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J Behav Med. 2014 Dec;37(6):1075-81. doi: 10.1007/s10865-014-9557-6. Epub 2014 Feb 13.

Developing self-regulation for dietary temptations: intervention effects on physical, self-regulatory and psychological outcomes.

Author information

1
School of Sport and Exercise Sciences, University of Birmingham, Edgbaston, Birmingham, B15 2TT, UK, headermckee@hotmail.com.

Abstract

We aimed to investigate whether a self-regulatory skills intervention can improve weight loss-related outcomes. Fifty-five participants (M BMI = 32.60 ± 4.86) were randomized into self-regulation training and advice groups and received two training workshops and weekly practice tasks. The self-regulation training group was trained to use six self-regulatory skills: Delayed gratification, thought control, goal setting, self-monitoring, mindfulness, and coping. The advice group received dietary and physical activity advice for weight loss. Physical, self-regulatory, and psychological measures were taken at baseline, end of intervention (week 8) and at follow-up (week 12). Using intention-to-treat analysis, weight, waist circumference, body fat and body mass index (BMI) were significantly reduced at follow-up for both groups. There were significant increases in all six self-regulatory skills and the psychological measures of self-efficacy, self-regulatory success, and physical self-worth for both groups. Results indicate that self-regulatory skills training might be as effective as dietary and physical activity advice in terms of weight loss and related outcomes.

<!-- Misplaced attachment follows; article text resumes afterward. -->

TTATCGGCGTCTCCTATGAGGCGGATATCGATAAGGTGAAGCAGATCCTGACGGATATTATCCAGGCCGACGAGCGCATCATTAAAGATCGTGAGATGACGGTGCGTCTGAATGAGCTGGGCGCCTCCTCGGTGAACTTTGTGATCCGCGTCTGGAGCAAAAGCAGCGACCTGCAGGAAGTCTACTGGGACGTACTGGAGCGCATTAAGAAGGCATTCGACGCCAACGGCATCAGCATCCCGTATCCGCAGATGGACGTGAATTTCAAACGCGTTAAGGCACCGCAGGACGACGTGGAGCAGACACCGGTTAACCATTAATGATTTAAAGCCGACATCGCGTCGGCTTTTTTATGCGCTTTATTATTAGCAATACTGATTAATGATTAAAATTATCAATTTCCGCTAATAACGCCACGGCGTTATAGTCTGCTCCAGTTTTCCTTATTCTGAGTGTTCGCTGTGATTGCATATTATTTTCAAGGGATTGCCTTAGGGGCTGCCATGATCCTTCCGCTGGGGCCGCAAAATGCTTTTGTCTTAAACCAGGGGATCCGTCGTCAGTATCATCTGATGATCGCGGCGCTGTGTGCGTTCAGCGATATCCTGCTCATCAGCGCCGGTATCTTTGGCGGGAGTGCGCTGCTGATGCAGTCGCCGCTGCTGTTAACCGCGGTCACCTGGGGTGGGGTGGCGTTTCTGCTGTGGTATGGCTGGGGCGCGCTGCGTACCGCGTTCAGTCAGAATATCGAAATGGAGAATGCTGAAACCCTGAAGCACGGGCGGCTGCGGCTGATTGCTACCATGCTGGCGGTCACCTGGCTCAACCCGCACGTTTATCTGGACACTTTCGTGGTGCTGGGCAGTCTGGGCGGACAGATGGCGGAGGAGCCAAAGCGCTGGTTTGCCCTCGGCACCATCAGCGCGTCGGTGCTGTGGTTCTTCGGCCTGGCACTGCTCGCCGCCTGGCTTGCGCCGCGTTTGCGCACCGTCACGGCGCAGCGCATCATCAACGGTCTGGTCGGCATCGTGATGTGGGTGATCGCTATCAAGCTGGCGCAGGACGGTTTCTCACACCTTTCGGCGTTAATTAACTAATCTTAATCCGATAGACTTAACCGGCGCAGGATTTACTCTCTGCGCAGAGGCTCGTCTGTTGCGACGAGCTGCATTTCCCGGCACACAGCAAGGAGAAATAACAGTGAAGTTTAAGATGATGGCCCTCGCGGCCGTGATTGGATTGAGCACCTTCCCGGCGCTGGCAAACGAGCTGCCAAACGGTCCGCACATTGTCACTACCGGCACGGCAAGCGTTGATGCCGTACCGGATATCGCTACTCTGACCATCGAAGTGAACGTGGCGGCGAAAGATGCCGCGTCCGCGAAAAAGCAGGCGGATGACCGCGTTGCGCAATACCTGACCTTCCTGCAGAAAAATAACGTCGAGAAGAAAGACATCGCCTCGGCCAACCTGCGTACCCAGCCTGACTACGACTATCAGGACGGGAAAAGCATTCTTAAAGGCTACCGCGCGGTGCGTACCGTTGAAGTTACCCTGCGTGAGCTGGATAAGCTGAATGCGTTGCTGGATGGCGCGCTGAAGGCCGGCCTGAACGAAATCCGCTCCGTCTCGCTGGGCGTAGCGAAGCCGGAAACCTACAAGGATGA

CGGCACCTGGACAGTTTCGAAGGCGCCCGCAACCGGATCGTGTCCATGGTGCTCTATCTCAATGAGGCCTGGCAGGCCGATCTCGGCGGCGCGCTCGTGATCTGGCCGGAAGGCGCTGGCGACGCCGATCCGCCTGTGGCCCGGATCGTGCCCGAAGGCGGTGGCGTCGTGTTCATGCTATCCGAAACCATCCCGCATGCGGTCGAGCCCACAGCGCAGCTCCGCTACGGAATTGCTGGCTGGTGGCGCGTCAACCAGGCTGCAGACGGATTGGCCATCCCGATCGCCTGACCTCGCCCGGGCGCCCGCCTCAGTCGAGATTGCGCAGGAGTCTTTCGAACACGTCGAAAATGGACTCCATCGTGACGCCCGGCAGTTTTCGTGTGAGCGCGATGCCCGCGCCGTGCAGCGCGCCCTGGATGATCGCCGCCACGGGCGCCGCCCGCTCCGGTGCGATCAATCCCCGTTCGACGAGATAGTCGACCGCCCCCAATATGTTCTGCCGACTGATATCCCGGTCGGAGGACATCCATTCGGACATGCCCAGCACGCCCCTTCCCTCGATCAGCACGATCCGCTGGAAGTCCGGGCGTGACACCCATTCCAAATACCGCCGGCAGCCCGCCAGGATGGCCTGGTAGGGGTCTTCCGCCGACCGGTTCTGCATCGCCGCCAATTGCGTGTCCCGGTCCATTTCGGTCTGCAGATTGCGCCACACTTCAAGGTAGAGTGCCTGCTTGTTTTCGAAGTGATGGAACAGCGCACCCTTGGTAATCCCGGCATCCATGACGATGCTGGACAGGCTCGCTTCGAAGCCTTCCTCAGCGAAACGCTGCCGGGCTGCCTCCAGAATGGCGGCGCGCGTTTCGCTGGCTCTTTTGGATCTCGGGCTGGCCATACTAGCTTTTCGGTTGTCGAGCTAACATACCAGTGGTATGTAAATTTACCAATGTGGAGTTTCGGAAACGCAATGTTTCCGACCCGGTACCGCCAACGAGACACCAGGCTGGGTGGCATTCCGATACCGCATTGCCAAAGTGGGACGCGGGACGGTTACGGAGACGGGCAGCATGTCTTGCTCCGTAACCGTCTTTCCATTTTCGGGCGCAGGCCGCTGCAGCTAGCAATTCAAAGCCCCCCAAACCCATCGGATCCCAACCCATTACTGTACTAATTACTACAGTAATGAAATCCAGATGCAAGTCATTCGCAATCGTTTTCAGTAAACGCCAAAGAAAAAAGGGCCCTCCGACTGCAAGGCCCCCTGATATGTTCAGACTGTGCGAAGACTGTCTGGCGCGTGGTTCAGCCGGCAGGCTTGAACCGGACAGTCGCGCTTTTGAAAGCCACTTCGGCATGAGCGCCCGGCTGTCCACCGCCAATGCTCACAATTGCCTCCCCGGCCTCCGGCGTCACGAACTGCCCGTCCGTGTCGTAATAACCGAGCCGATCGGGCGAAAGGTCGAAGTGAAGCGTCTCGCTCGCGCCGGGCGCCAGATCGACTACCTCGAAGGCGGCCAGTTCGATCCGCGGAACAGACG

PMID:
24523025
DOI:
10.1007/s10865-014-9557-6
[Indexed for MEDLINE]

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